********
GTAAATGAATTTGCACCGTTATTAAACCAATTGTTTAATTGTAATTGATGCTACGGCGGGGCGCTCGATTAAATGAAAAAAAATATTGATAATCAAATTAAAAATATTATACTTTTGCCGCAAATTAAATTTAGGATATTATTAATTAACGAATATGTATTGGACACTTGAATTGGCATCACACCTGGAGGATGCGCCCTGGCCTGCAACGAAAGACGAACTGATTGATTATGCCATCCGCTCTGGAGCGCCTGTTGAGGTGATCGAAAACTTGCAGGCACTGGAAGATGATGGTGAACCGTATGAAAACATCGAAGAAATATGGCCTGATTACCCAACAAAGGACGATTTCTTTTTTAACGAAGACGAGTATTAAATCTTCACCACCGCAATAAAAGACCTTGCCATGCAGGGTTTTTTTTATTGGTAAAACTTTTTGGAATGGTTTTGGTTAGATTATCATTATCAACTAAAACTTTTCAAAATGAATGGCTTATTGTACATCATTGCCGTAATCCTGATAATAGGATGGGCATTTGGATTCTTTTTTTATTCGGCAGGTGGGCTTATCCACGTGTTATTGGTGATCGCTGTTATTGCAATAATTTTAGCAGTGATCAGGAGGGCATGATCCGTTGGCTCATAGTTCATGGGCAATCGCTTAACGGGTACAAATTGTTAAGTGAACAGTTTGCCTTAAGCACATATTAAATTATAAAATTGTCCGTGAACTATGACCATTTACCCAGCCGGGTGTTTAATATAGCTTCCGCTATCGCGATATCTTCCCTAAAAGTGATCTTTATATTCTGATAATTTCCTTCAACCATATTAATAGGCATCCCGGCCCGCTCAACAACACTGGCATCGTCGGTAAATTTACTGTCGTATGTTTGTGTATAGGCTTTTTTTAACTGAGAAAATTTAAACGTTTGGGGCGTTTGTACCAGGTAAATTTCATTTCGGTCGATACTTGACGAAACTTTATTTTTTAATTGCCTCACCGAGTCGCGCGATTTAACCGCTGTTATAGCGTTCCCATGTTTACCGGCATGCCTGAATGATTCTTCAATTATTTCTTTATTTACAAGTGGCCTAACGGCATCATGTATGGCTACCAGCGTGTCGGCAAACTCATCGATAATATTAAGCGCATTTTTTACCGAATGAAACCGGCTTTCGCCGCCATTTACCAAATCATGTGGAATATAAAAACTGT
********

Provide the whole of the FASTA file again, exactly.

GTAAATGAATTTGCACCGTTATTAAACCAATTGTTTAATTGTAATTGATGCTACGGCGGGGCGCTCGATTAAATGAAAAAAAATATTGATAATCAAATTAAAAATATTATACTTTTGCCGCAAATTAAATTTAGGATATTATTAATTAACGAATATGTATTGGACACTTGAATTGGCATCACACCTGGAGGATGCGCCCTGGCCTGCAACGAAAGACGAACTGATTGATTATGCCATCCGCTCTGGAGCGCCTGTTGAGGTGATCGAAAACTTGCAGGCACTGGAAGATGATGGTGAACCGTATGAAAACATCGAAGAAATATGGCCTGATTACCCAACAAAGGACGATTTCTTTTTTAACGAAGACGAGTATTAAATCTTCACCACCGCAATAAAAGACCTTGCCATGCAGGGTTTTTTTTATTGGTAAAACTTTTTGGAATGGTTTTGGTTAGATTATCATTATCAACTAAAACTTTTCAAAATGAATGGCTTATTGTACATCATTGCCGTAATCCTGATAATAGGATGGGCATTTGGATTCTTTTTTTATTCGGCAGGTGGGCTTATCCACGTGTTATTGGTGATCGCTGTTATTGCAATAATTTTAGCAGTGATCAGGAGGGCATGATCCGTTGGCTCATAGTTCATGGGCAATCGCTTAACGGGTACAAATTGTTAAGTGAACAGTTTGCCTTAAGCACATATTAAATTATAAAATTGTCCGTGAACTATGACCATTTACCCAGCCGGGTGTTTAATATAGCTTCCGCTATCGCGATATCTTCCCTAAAAGTGATCTTTATATTCTGATAATTTCCTTCAACCATATTAATAGGCATCCCGGCCCGCTCAACAACACTGGCATCGTCGGTAAATTTACTGTCGTATGTTTGTGTATAGGCTTTTTTTAACTGAGAAAATTTAAACGTTTGGGGCGTTTGTACCAGGTAAATTTCATTTCGGTCGATACTTGACGAAACTTTATTTTTTAATTGCCTCACCGAGTCGCGCGATTTAACCGCTGTTATAGCGTTCCCATGTTTACCGGCATGCCTGAATGATTCTTCAATTATTTCTTTATTTACAAGTGGCCTAACGGCATCATGTATGGCTACCAGCGTGTCGGCAAACTCATCGATAATATTAAGCGCATTTTTTACCGAATGAAACCGGCTTTCGCCGCCATTTACCAAATCATGTGGAATATAAAAACTGT